ENDA 2013: Everything You Need to Know

UNITED STATES - JUNE 12: Sen. Jeff Merkley, D-Ore., speaks during the Senate Health, Education, Labor and Pensions Committee
UNITED STATES - JUNE 12: Sen. Jeff Merkley, D-Ore., speaks during the Senate Health, Education, Labor and Pensions Committee hearing focusing on employment discrimination against lesbian, gay, bisexual, and transgender Americans and the 'Employment Non-Discrimination Act.' on Tuesday, June 12, 2012. (Photo By Bill Clark/CQ Roll Call)

The Employment Non-Discrimination Act (ENDA) will be reintroduced today in both the U.S. Senate and the House of Representatives. People may have a lot of questions. Here, I hope, are the answers.

ENDA is a very simple bill. If passed into law, ENDA simply would make it illegal to discriminate in employment based on gender identity, gender expression or sexual orientation. It is only about making sure that LGBT people have the opportunity to work and be judged on their merits. It exempts religious institutions and employers with fewer than 15 employees.

ENDA is absolutely transgender-inclusive. Yes. Absolutely. Unequivocally. And while the National Center for Transgender Equality (NCTE) and our allies will remain vigilant to make sure that "gender identity" remains in the bill until it passes, we just call it "ENDA" now rather than "inclusive ENDA," because it isn't ENDA if transgender people aren't in it. For us, there's now "ENDA" with us or nothing at all.

People are protected based on both gender identity and gender expression. The term that is used in ENDA is "gender identity," but it is defined, as in previous years, to include gender expression. The definition provided in the bill is this: "The term 'gender identity' means the gender-related identity, appearance, or mannerisms or other gender-related characteristics of an individual, with or without regard to the individual's designated sex at birth."

What are the chances of it becoming law this year? To become law, the bill must be passed in the U.S. Senate and then in the House, and then it must be signed by President Obama. There is not the slightest doubt that the president would sign ENDA if it gets through both chambers. And the Senate looks favorable for us this year. And though a clear path through the House of Representatives is not yet obvious, it could be greased by a strong showing in the Senate. We have had great conversations with members of Congress, and we are convinced that this is a good year to make a strong effort. If we fall short, the effort still will move the ball forward so that we are in a better position in the next Congress.

There are small technical changes made to ENDA since it was last introduced in 2011. ENDA is being introduced in substantially the same form as it was in both 2009 and 2011, but there are some technical changes meant to reflect legal and other advancements that have occurred in ensuing years. The most significant change for transgender people is that we fought for and won removal of language that clarified use of showers and locker rooms "where being seen unclothed would be unavoidable." None of the states that have passed and successfully implemented a gender identity anti-discrimination law includes such a provision, and neither should ENDA. NCTE will work tirelessly to make sure that members of Congress stay focused on the important and core issue of job discrimination and do not get sidetracked with extraneous and discriminatory issues like restroom use.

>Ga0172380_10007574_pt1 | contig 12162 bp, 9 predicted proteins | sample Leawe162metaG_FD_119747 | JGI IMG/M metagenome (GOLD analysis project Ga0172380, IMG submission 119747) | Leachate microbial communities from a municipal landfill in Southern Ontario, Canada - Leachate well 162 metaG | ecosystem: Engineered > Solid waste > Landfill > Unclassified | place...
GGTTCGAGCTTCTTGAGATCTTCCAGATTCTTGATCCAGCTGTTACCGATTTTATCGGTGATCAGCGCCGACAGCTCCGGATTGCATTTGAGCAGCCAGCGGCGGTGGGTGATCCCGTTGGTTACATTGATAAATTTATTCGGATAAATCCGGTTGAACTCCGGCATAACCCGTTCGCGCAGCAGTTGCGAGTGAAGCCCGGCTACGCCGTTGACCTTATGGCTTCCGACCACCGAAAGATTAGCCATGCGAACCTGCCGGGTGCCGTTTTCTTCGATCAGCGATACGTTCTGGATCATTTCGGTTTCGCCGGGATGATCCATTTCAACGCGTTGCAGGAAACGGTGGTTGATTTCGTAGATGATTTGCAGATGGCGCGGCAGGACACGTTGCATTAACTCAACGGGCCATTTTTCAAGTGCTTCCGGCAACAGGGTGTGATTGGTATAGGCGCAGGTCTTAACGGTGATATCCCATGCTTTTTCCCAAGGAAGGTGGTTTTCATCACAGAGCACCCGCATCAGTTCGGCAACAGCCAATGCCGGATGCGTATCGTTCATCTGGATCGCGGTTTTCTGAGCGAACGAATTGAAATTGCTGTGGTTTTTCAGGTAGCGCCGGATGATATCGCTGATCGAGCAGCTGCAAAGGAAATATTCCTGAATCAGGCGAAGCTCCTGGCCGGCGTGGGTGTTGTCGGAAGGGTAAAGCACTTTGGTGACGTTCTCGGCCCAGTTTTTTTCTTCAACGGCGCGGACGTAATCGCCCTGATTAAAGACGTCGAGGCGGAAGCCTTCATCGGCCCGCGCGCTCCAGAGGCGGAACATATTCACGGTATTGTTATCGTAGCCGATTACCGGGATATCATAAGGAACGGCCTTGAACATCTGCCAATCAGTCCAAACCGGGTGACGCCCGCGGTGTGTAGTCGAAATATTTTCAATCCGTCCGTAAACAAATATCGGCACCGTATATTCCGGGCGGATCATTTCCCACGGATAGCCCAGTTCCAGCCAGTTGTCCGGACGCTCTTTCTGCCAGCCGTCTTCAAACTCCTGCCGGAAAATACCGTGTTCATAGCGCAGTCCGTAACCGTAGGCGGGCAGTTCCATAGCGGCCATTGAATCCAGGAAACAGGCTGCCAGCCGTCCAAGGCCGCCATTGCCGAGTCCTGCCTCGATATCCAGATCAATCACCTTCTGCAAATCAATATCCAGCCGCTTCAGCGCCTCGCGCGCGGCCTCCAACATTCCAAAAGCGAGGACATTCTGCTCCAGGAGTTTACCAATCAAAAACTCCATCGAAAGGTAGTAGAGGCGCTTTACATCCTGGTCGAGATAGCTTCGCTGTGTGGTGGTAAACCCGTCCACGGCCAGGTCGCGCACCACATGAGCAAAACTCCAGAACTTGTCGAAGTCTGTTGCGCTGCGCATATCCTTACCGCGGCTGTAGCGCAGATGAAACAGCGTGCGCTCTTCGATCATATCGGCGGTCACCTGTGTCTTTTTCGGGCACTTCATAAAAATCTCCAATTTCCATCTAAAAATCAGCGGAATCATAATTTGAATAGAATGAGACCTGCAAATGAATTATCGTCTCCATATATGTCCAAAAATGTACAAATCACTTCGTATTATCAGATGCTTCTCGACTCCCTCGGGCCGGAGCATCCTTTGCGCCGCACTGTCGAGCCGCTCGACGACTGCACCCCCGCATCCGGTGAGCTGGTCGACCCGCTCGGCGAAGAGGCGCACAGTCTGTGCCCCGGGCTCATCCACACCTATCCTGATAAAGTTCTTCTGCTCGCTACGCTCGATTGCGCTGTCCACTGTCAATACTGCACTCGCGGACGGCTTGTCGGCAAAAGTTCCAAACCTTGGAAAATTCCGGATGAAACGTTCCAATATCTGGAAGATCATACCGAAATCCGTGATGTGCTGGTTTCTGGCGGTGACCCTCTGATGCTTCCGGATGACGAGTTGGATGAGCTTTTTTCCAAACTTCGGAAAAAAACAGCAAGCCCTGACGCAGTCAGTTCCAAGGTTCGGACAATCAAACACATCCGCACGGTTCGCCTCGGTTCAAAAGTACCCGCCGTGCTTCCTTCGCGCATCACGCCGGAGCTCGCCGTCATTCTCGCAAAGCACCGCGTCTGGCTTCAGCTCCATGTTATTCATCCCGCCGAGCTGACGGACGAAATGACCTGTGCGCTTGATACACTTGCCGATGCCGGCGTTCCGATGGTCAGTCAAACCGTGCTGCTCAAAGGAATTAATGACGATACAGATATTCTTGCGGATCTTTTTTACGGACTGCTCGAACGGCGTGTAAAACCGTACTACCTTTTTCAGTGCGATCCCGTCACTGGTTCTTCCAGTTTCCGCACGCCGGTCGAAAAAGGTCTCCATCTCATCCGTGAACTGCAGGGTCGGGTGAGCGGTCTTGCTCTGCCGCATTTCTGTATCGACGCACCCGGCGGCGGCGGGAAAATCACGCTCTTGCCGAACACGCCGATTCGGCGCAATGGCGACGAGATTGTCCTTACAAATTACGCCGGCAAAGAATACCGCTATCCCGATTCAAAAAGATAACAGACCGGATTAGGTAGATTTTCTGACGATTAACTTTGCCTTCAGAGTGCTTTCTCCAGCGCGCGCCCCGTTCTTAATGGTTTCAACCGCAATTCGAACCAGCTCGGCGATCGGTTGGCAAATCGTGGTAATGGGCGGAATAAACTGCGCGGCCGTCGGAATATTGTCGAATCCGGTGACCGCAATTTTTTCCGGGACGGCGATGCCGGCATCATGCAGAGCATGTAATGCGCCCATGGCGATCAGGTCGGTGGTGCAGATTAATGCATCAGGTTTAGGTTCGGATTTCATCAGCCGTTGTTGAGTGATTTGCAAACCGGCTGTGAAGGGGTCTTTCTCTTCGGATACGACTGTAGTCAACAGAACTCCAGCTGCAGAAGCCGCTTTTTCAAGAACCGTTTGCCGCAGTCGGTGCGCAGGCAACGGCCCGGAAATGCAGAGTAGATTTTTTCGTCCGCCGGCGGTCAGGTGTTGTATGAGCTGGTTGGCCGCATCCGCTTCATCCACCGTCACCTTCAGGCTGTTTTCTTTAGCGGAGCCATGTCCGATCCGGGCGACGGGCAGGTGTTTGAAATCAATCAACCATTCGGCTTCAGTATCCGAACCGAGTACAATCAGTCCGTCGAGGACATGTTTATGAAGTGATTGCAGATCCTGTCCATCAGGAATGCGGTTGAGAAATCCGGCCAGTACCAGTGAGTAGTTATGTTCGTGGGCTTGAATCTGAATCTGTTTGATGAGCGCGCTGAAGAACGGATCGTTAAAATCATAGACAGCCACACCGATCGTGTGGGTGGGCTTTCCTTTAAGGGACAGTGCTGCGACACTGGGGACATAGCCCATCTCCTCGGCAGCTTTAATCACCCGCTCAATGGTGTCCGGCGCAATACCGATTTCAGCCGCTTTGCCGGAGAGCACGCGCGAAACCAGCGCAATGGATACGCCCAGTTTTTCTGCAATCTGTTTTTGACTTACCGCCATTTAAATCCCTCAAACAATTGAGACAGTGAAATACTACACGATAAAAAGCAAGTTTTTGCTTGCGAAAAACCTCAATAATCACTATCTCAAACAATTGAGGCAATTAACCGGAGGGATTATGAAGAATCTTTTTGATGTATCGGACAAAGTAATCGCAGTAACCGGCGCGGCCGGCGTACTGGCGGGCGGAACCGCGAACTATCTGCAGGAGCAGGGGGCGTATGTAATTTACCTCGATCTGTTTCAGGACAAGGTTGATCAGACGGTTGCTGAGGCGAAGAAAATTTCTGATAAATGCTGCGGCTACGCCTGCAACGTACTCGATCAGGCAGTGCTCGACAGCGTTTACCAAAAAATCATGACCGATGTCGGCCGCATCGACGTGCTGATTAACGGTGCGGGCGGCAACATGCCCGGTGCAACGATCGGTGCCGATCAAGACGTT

We have excellent lead sponsors in both the House and the Senate. During the next weeks and months NCTE will work with allies inside and outside Congress to add lots of Democratic and Republican congressional co-sponsors to ENDA. However, for now, when the bill is introduced this week, it will purposely include a small number of the strongest bipartisan supporters. The principal sponsors of the Senate bill will be Sen. Jeff Merkley (D-Ore.) and Sen. Mark Kirk (R-Ill.). The principal sponsors in the House will be Rep. Jared Polis (D-Colo.) and Rep. Ileana Ros-Lehtinen (R-Fla.).

ENDA is still as urgently necessary as ever. Though we have made important advances in employment protections during the last few years (notably the EEOC ruling that transgender discrimination is sex discrimination, and President Obama protecting transgender federal employees), these wins are not final and do not cover all the issues we need to make explicitly illegal. Transgender and LGB people still definitely need ENDA. In addition to the clear legal protections that it would provide, ENDA will create a significant educational opportunity for employers to learn about transgender people and the fact that it is illegal to discriminate against us.

It's our moment to advance employment protections. It is vital that members of Congress hear from transgender people and those who care about us. To accelerate that process, NCTE, along with the Trans People of Color Coalition (TPOCC), invites everyone to come to Washington, D.C., on Monday, June 17, to lobby for the passage of ENDA. People who cannot come to D.C. for lobby day are encouraged to visit their two U.S. senators and one House member back home in their own communities.

NCTE will never quit. We have been focused on ENDA since we were formed 10 years ago. We have been an aggressive leader on ENDA and will continue to be until it is passed into law and employment discrimination against transgender and LGB people is clearly and completely illegal.